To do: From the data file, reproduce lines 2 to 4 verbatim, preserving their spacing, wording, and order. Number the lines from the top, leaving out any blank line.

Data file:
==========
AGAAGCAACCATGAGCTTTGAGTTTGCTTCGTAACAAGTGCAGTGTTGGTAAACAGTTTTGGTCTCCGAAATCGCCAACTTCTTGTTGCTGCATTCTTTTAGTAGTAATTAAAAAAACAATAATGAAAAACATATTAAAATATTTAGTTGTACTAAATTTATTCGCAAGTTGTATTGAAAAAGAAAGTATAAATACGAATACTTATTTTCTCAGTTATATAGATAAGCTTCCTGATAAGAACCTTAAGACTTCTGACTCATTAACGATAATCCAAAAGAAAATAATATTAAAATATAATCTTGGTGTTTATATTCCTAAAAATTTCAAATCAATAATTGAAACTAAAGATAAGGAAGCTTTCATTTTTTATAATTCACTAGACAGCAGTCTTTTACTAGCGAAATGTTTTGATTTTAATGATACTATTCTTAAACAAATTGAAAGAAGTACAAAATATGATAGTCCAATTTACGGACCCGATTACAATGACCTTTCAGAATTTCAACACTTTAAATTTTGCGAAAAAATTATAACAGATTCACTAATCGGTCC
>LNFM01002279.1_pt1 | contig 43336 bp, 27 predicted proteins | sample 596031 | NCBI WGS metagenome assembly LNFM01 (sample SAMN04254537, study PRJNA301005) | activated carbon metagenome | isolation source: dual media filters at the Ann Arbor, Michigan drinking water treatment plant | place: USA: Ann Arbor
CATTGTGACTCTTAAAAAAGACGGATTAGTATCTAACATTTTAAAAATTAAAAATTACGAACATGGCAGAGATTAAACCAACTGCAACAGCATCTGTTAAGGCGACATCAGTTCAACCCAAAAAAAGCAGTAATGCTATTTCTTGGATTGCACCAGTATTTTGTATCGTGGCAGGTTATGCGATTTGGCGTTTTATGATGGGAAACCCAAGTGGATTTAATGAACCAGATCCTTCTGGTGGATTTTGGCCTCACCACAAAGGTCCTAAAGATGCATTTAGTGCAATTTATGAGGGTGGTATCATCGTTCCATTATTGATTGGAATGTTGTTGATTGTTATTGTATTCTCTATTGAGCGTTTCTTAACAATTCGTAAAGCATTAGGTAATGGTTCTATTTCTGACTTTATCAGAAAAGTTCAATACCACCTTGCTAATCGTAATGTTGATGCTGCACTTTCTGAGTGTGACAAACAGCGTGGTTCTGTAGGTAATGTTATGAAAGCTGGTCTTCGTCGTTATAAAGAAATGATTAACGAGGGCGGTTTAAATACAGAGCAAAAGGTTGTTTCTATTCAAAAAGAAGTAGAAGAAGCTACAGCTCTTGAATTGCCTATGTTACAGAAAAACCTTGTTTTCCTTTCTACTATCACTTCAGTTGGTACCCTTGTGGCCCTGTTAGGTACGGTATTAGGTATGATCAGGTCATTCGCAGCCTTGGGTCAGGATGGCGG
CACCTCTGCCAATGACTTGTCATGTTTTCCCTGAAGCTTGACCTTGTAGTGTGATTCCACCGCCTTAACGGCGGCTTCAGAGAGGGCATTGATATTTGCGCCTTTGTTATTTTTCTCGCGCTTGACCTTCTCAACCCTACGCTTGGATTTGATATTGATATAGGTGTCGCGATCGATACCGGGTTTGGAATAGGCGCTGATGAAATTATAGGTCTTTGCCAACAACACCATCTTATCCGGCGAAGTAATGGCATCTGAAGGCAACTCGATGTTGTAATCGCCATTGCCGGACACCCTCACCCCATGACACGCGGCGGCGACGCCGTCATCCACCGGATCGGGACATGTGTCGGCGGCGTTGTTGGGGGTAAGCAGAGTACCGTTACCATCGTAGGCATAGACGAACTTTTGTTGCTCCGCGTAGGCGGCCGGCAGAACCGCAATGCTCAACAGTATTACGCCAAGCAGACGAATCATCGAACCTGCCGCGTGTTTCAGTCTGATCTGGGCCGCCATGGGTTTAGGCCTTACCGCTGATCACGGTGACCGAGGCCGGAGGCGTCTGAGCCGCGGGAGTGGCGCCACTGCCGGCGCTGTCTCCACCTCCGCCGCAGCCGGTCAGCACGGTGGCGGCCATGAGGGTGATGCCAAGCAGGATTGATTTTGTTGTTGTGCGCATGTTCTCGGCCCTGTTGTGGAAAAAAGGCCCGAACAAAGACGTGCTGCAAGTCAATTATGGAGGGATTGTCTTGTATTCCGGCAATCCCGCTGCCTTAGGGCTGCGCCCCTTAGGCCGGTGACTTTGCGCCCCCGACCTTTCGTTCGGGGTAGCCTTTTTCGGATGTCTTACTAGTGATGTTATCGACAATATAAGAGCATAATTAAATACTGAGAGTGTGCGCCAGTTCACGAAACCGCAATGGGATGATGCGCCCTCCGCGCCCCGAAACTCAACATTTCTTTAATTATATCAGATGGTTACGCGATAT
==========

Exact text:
>LNFM01002279.1_pt1 | contig 43336 bp, 27 predicted proteins | sample 596031 | NCBI WGS metagenome assembly LNFM01 (sample SAMN04254537, study PRJNA301005) | activated carbon metagenome | isolation source: dual media filters at the Ann Arbor, Michigan drinking water treatment plant | place: USA: Ann Arbor
CATTGTGACTCTTAAAAAAGACGGATTAGTATCTAACATTTTAAAAATTAAAAATTACGAACATGGCAGAGATTAAACCAACTGCAACAGCATCTGTTAAGGCGACATCAGTTCAACCCAAAAAAAGCAGTAATGCTATTTCTTGGATTGCACCAGTATTTTGTATCGTGGCAGGTTATGCGATTTGGCGTTTTATGATGGGAAACCCAAGTGGATTTAATGAACCAGATCCTTCTGGTGGATTTTGGCCTCACCACAAAGGTCCTAAAGATGCATTTAGTGCAATTTATGAGGGTGGTATCATCGTTCCATTATTGATTGGAATGTTGTTGATTGTTATTGTATTCTCTATTGAGCGTTTCTTAACAATTCGTAAAGCATTAGGTAATGGTTCTATTTCTGACTTTATCAGAAAAGTTCAATACCACCTTGCTAATCGTAATGTTGATGCTGCACTTTCTGAGTGTGACAAACAGCGTGGTTCTGTAGGTAATGTTATGAAAGCTGGTCTTCGTCGTTATAAAGAAATGATTAACGAGGGCGGTTTAAATACAGAGCAAAAGGTTGTTTCTATTCAAAAAGAAGTAGAAGAAGCTACAGCTCTTGAATTGCCTATGTTACAGAAAAACCTTGTTTTCCTTTCTACTATCACTTCAGTTGGTACCCTTGTGGCCCTGTTAGGTACGGTATTAGGTATGATCAGGTCATTCGCAGCCTTGGGTCAGGATGGCGG
CACCTCTGCCAATGACTTGTCATGTTTTCCCTGAAGCTTGACCTTGTAGTGTGATTCCACCGCCTTAACGGCGGCTTCAGAGAGGGCATTGATATTTGCGCCTTTGTTATTTTTCTCGCGCTTGACCTTCTCAACCCTACGCTTGGATTTGATATTGATATAGGTGTCGCGATCGATACCGGGTTTGGAATAGGCGCTGATGAAATTATAGGTCTTTGCCAACAACACCATCTTATCCGGCGAAGTAATGGCATCTGAAGGCAACTCGATGTTGTAATCGCCATTGCCGGACACCCTCACCCCATGACACGCGGCGGCGACGCCGTCATCCACCGGATCGGGACATGTGTCGGCGGCGTTGTTGGGGGTAAGCAGAGTACCGTTACCATCGTAGGCATAGACGAACTTTTGTTGCTCCGCGTAGGCGGCCGGCAGAACCGCAATGCTCAACAGTATTACGCCAAGCAGACGAATCATCGAACCTGCCGCGTGTTTCAGTCTGATCTGGGCCGCCATGGGTTTAGGCCTTACCGCTGATCACGGTGACCGAGGCCGGAGGCGTCTGAGCCGCGGGAGTGGCGCCACTGCCGGCGCTGTCTCCACCTCCGCCGCAGCCGGTCAGCACGGTGGCGGCCATGAGGGTGATGCCAAGCAGGATTGATTTTGTTGTTGTGCGCATGTTCTCGGCCCTGTTGTGGAAAAAAGGCCCGAACAAAGACGTGCTGCAAGTCAATTATGGAGGGATTGTCTTGTATTCCGGCAATCCCGCTGCCTTAGGGCTGCGCCCCTTAGGCCGGTGACTTTGCGCCCCCGACCTTTCGTTCGGGGTAGCCTTTTTCGGATGTCTTACTAGTGATGTTATCGACAATATAAGAGCATAATTAAATACTGAGAGTGTGCGCCAGTTCACGAAACCGCAATGGGATGATGCGCCCTCCGCGCCCCGAAACTCAACATTTCTTTAATTATATCAGATGGTTACGCGATAT